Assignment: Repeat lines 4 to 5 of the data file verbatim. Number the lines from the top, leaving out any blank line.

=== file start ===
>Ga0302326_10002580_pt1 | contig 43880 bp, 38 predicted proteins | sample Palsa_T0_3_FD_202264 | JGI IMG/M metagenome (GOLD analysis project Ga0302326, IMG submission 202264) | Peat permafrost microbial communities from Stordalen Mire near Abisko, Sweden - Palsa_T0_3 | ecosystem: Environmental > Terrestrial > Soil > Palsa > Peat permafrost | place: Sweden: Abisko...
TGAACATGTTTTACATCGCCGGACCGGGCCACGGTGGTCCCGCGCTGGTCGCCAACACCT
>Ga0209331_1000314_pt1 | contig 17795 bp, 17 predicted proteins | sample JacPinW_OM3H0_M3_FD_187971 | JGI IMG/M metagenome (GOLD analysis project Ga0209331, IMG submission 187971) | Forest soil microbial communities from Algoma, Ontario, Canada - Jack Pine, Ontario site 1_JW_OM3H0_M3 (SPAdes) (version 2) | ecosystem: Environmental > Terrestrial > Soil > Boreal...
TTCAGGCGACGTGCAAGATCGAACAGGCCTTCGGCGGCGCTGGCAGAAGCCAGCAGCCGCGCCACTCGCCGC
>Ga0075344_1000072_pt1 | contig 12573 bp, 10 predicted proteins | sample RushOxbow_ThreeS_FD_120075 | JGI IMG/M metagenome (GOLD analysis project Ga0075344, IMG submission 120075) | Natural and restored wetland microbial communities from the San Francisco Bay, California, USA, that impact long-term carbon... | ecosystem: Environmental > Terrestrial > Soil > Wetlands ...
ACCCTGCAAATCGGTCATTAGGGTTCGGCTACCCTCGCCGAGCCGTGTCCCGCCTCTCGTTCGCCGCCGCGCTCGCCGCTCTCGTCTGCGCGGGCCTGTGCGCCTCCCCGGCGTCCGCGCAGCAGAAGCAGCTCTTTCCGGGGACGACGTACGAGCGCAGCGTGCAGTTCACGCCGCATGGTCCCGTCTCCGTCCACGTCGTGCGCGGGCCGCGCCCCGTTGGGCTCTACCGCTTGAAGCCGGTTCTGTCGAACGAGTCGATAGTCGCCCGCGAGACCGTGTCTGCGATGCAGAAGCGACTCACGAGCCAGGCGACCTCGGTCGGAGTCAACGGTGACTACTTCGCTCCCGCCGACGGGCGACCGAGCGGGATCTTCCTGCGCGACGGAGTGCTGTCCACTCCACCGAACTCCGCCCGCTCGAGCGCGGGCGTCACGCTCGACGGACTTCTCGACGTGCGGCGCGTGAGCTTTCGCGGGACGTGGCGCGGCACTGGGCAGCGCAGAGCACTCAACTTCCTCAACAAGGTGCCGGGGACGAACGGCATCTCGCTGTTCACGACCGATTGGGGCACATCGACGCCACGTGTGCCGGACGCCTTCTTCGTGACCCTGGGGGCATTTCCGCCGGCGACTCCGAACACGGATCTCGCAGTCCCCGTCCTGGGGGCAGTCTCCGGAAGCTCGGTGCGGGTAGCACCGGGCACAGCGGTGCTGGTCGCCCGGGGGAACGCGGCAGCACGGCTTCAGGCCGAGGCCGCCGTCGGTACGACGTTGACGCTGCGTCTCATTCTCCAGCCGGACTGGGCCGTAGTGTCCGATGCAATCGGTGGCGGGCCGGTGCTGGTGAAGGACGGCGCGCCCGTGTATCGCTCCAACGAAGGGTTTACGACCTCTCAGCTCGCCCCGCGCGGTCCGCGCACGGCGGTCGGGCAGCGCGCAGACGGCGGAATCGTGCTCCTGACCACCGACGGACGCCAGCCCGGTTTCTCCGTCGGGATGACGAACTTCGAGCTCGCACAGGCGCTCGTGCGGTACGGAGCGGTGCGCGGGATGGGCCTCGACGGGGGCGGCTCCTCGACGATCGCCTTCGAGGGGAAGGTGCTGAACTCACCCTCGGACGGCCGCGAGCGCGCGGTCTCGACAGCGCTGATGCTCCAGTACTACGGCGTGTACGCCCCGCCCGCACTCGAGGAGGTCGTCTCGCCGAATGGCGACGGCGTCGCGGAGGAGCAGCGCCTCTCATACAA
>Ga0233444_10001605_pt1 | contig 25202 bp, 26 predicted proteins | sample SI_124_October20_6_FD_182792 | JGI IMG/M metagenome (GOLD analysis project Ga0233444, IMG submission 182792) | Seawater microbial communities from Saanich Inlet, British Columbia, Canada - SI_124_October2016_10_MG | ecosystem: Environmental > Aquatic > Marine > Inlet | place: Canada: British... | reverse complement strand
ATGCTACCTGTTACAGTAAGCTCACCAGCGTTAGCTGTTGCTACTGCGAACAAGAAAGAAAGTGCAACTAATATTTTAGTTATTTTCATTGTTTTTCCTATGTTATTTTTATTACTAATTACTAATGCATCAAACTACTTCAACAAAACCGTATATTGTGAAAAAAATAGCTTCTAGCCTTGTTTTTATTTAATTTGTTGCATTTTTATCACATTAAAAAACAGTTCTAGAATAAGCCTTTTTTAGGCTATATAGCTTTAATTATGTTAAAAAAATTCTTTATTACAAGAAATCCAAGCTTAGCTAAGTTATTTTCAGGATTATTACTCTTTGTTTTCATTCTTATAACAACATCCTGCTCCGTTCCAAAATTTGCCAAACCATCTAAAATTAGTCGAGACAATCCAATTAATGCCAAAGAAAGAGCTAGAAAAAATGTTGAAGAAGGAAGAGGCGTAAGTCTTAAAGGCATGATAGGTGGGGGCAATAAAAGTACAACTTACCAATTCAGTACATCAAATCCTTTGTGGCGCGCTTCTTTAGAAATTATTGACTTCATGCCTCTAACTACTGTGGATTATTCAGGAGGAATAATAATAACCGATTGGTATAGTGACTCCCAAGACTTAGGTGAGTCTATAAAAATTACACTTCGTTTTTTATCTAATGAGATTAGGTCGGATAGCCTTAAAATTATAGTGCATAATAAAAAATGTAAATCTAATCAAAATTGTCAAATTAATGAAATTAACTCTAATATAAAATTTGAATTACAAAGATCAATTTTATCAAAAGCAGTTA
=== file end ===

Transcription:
TTCAGGCGACGTGCAAGATCGAACAGGCCTTCGGCGGCGCTGGCAGAAGCCAGCAGCCGCGCCACTCGCCGC
>Ga0075344_1000072_pt1 | contig 12573 bp, 10 predicted proteins | sample RushOxbow_ThreeS_FD_120075 | JGI IMG/M metagenome (GOLD analysis project Ga0075344, IMG submission 120075) | Natural and restored wetland microbial communities from the San Francisco Bay, California, USA, that impact long-term carbon... | ecosystem: Environmental > Terrestrial > Soil > Wetlands ...